City rebuffs residents’ interest in turning midtown bus loop into parkette

Years-long hopes for a parkette in the Bedford Park neighbourhood have gone up in smoke for residents, leaving a piece of unused land in planning limbo.

The land in question is the northern half of the Roe Bus Loop at 1870 Avenue Rd., between Lawrence and Wilson. Previously used by the TTC to turn buses around, the land was declared surplus in 2017 and transferred to the city’s Real Estate Services.

While Avenue Road studies in 2007 and 2017 had consistently recommended the land could be turned into a parkette, the city has ultimately decided against that use, saying the site does not provide enough room.

“The surplus lands cannot accommodate an outdoor recreation facility or playground because of the shape, narrow width and the setbacks that would be required from the adjacent uses,” said Deborah Blackstone, a Toronto media relations spokesperson.

Blackstone detailed that the city studied the area in its parkland strategy plan in 2019, and based on that analysis, “staff do not recommend that the surplus TTC lands be developed into a public park.”

The decision comes after years of stringing residents along to the idea, according to Upper Avenue Community Association Chair France Rochette.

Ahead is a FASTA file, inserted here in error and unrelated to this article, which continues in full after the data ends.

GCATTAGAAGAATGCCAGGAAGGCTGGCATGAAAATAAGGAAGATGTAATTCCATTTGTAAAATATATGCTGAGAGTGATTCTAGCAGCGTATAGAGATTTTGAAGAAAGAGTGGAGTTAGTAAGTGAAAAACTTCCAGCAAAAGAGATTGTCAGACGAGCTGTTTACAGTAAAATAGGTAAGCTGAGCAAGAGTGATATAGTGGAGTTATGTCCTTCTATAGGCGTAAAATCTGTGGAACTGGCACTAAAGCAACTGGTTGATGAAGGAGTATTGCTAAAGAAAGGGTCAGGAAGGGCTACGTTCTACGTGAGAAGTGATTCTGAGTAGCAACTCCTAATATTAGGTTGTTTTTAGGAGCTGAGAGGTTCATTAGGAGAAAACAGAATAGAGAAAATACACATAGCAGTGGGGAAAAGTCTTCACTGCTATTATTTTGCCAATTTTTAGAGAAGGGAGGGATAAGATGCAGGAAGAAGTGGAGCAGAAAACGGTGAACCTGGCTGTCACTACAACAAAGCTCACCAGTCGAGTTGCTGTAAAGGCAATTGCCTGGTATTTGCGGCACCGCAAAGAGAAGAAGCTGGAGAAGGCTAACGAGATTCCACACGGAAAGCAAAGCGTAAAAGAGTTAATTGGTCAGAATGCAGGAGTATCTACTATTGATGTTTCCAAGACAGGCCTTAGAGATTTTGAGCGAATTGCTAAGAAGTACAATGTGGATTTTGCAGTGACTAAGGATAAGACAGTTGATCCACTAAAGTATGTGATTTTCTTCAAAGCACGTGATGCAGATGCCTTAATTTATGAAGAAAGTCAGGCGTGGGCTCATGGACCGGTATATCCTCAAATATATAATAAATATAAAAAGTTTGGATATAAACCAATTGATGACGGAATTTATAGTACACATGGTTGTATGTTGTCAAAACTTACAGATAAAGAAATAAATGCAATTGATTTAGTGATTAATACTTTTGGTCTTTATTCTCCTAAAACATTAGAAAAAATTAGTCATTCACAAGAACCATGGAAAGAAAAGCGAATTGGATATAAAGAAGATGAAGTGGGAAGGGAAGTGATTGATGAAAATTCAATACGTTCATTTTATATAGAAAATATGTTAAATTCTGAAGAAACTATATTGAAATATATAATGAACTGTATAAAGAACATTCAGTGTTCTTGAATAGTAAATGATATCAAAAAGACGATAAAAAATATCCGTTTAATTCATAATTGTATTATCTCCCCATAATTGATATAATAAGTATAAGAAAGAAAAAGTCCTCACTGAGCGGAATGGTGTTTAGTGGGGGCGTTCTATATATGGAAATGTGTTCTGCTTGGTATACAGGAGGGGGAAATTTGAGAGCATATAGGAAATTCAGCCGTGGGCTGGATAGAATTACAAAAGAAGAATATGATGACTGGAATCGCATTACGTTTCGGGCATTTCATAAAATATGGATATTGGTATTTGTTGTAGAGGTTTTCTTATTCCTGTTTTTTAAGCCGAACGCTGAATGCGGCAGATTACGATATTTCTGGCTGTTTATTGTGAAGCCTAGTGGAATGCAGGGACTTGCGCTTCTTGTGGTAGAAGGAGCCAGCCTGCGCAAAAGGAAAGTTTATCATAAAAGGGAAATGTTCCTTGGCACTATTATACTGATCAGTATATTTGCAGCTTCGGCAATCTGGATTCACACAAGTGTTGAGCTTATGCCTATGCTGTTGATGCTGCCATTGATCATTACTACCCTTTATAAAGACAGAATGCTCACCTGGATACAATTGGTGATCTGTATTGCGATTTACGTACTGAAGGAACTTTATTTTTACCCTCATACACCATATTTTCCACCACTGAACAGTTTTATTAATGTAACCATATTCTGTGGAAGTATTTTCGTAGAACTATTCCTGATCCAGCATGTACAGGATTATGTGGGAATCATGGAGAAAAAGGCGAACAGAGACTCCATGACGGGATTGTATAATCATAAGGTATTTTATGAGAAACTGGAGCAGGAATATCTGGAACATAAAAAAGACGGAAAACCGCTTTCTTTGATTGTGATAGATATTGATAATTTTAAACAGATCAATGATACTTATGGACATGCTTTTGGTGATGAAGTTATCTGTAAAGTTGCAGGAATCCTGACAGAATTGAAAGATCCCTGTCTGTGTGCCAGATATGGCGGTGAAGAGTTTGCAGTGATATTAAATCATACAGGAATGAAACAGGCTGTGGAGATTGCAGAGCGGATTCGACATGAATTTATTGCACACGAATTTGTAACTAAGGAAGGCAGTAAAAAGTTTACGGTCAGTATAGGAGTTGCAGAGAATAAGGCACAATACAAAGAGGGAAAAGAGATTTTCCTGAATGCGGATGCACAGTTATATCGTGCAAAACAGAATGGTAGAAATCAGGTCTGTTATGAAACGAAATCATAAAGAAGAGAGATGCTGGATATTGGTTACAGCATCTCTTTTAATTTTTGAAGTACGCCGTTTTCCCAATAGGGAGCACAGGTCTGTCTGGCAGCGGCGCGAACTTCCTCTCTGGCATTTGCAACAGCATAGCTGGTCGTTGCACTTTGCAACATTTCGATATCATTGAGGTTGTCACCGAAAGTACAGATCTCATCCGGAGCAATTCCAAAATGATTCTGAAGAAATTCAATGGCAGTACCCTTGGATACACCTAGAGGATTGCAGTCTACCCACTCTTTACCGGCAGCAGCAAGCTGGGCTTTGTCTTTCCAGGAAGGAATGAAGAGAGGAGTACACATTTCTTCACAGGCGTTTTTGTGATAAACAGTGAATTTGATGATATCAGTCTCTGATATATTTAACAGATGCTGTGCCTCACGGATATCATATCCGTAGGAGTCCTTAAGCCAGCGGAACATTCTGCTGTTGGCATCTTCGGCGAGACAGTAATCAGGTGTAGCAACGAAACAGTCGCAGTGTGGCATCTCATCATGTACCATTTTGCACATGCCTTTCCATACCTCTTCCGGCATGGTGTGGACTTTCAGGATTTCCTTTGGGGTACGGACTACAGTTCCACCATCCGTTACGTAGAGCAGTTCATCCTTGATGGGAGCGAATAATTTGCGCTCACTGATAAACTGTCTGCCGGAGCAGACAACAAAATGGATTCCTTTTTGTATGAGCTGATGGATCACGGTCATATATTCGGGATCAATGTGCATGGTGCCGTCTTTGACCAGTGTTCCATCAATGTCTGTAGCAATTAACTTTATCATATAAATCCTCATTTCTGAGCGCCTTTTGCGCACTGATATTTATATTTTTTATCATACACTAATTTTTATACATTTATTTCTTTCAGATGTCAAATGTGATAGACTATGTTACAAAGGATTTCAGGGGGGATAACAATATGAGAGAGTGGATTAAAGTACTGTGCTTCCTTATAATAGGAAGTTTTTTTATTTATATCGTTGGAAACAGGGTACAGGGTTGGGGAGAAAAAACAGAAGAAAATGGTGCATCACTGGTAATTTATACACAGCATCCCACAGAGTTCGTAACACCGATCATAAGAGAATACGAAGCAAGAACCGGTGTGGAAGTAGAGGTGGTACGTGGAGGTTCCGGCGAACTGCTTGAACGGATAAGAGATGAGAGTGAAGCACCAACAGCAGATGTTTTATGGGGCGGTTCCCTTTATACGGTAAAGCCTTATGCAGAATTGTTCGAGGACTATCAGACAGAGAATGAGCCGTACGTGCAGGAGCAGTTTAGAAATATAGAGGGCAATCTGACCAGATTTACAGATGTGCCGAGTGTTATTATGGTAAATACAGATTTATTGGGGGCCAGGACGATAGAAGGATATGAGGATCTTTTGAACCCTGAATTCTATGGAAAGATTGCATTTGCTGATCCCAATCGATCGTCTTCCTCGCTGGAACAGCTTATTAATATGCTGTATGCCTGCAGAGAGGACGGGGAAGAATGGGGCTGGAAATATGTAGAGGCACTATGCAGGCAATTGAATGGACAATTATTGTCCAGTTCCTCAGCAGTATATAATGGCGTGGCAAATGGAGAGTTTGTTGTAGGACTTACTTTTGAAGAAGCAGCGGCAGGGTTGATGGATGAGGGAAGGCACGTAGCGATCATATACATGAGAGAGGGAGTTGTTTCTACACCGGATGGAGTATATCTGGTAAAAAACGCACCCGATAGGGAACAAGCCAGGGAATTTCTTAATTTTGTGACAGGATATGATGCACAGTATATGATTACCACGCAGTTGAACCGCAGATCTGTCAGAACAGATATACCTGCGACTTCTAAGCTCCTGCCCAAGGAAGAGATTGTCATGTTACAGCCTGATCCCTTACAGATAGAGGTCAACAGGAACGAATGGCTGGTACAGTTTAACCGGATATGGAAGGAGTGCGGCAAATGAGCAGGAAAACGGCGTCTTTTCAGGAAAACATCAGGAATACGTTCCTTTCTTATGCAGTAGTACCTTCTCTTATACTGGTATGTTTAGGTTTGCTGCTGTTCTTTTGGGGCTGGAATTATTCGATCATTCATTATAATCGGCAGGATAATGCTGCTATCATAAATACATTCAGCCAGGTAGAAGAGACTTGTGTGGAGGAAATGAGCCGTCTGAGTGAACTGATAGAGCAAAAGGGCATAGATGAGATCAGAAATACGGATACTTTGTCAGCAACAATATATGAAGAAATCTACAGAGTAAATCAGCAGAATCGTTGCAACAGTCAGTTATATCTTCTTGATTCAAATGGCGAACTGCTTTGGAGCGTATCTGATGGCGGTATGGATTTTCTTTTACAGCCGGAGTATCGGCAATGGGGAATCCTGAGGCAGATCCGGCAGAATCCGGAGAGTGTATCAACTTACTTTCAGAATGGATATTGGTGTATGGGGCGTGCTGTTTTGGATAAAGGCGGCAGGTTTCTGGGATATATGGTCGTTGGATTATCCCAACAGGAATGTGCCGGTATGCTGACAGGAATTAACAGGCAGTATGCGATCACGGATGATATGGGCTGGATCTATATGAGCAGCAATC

Rochette said that up until a few weeks ago, she had been under the impression that the parkette in the bus loop was still an option.

While the city said it had informed the residents association of the decision not to create the parkette in August 2020, Rochette said that “is not true.”

“We’re upset that we were completely shut out of the process,” she said. “[The city’s] response was very offensive.”

Now, Rochette said the community is left with an empty space with no foreseeable plans for it.

“It creates a hazard,” she said. “It’s a safety issue for residents.”

She added that the spot is not being maintained properly by the city, has been covered in ice and a homeless person had occupied it for around six months.

 “It’s an eyesore and a risk for the city,” she said.

Rochette noted the neighbourhood is in favour of a parkette there, according to a recent survey of 300 residents, and the area is in need of more green space. She is worried that the land will be sold to developers, along with a nearby Green P parking lot.

The city’s citing of a lack of space at the site also seemed odd to Rochette, since local councillor Mike Colle had previously shown a professional mock-up of how a parkette could work there in 2019.

“He initially seemed very interested in the idea and then he turned around and never responded to our requests,” Rochette said.

Colle rejected an interview request for this story, stating he was busy. He referred to talk to the TTC, even though the agency is now not responsible for the land.

Article exclusive to TRNTO